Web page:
Can a bill that was vetoed by one POTUS be reintroduced in its previous form and sent to the new POTUS? Keeping in mind that we also have a new Congress?

  • Please clarify your question. Is it "Bill A, having already been passed by congress, was rejected by President O. Can congress re-send Bill A to President T?" Or is it "Bill A was passed by congress, but rejected by President O. Can Congress wrap the carcass of Bill A in Bill B and send Bill B to President T? Jul 26, 2017 at 20:50

1 Answer 1



The same Congress could even send the same bill again to the same President (to be vetoed again) if they wanted to. Nothing stops Congress from passing anything allowed under the constitution as many times as they want over as many sessions as they want except themselves.

But politics.

Generally it isn't ideal because things change. Bills are negotiated so when the negotiators change, or public opinions change, what was a reasonably balanced bill now isn't. Say the election shows more support for puppies than previously and less support for kitties. The puppy subsidy would be increased at the expense of the kitty subsidy if it was renegotiated so it may be viewed as unfair by the puppy supporters in the new Congress.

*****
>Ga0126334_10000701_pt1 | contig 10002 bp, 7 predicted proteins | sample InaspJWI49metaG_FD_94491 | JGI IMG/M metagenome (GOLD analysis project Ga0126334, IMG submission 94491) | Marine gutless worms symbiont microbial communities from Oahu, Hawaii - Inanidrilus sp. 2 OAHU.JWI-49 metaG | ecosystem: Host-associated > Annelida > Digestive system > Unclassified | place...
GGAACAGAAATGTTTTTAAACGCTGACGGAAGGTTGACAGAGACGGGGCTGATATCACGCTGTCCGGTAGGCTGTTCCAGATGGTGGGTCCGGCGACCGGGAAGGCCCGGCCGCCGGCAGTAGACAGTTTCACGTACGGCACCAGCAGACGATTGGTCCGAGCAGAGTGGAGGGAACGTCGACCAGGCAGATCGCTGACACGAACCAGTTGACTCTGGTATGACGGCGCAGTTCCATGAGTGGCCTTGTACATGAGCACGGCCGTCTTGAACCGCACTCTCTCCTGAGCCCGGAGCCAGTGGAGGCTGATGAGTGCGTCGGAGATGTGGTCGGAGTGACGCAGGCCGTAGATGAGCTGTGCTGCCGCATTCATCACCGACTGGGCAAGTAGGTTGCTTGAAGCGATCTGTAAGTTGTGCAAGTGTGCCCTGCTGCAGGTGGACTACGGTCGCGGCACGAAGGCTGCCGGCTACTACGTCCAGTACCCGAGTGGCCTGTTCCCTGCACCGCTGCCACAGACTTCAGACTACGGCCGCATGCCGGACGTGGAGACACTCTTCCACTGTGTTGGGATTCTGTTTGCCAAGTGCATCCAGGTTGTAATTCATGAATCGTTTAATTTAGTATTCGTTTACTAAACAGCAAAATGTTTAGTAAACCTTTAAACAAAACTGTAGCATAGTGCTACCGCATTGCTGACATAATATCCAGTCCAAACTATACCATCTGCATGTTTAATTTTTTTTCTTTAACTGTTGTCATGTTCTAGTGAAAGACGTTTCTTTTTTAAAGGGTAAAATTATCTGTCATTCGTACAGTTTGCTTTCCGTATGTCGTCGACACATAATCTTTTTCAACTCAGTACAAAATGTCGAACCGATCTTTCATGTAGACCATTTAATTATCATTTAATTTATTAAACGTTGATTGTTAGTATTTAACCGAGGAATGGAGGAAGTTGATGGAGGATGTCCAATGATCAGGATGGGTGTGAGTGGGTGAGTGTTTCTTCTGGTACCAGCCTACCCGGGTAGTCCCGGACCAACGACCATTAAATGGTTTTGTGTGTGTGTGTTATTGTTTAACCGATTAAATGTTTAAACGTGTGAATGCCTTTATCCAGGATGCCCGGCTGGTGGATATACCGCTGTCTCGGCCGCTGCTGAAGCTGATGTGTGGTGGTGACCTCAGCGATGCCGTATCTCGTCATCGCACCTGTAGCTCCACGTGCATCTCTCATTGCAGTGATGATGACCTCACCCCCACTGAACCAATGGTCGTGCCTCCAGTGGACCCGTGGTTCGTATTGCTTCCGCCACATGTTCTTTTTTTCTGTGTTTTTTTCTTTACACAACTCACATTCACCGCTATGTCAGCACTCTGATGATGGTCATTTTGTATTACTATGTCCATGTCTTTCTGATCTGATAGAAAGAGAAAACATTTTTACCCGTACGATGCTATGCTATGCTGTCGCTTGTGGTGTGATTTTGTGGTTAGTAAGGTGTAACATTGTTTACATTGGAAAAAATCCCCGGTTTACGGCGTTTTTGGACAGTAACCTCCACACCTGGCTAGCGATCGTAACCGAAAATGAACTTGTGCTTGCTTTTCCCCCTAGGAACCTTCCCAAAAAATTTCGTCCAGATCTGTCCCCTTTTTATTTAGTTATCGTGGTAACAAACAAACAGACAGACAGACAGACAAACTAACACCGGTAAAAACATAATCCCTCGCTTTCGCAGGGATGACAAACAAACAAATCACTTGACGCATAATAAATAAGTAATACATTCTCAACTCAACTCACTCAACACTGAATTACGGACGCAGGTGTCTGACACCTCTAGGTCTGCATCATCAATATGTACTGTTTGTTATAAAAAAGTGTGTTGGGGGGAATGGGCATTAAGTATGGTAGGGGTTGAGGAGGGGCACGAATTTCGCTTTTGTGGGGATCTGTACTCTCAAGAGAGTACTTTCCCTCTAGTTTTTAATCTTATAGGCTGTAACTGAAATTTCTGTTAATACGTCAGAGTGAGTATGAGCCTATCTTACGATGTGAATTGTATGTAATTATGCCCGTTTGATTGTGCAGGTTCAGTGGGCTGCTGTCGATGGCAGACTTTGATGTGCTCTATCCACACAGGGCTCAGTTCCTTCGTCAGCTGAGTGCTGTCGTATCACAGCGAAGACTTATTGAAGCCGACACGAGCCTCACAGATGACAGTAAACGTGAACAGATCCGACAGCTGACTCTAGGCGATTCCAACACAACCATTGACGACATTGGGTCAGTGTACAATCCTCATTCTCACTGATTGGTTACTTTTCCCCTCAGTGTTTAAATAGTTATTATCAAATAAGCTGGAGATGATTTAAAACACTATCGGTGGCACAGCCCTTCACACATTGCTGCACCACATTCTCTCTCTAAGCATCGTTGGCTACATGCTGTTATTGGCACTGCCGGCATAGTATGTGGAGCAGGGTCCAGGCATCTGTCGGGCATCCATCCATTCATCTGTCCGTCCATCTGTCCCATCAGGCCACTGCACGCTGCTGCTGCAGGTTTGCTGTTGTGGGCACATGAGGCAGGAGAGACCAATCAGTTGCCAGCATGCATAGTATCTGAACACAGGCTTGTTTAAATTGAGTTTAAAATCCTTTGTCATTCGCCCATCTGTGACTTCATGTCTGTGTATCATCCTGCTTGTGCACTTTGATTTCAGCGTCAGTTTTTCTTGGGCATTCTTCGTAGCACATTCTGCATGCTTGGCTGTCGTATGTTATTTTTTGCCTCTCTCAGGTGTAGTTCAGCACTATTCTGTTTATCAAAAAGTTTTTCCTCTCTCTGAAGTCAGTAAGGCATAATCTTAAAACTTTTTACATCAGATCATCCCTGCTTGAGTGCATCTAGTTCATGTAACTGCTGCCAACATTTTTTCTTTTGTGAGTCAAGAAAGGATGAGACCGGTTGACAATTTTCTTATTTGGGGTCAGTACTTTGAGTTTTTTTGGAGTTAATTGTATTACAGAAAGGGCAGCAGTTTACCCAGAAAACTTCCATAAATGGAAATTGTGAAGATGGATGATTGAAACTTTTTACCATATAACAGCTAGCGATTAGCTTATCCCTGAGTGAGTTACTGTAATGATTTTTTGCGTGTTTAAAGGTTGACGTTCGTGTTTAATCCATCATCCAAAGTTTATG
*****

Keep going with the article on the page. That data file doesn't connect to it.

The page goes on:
But more politics.

With a strong leadership and a well organized party it may be much easier to get acceptance of a sub-optimal balance without further negotiation than fight for whatever change in balance happened since the last negotiation. If the old bill is still favorable to leadership (who maybe are more interested in the pony spending anyway) they may be able to convince the puppy supporters to go along with the old bill to avoid all the hassle of renegotiating. They may offer promises of better benefits in the next negotiation because negotiations of non-trivial bills are a lot of hassle.

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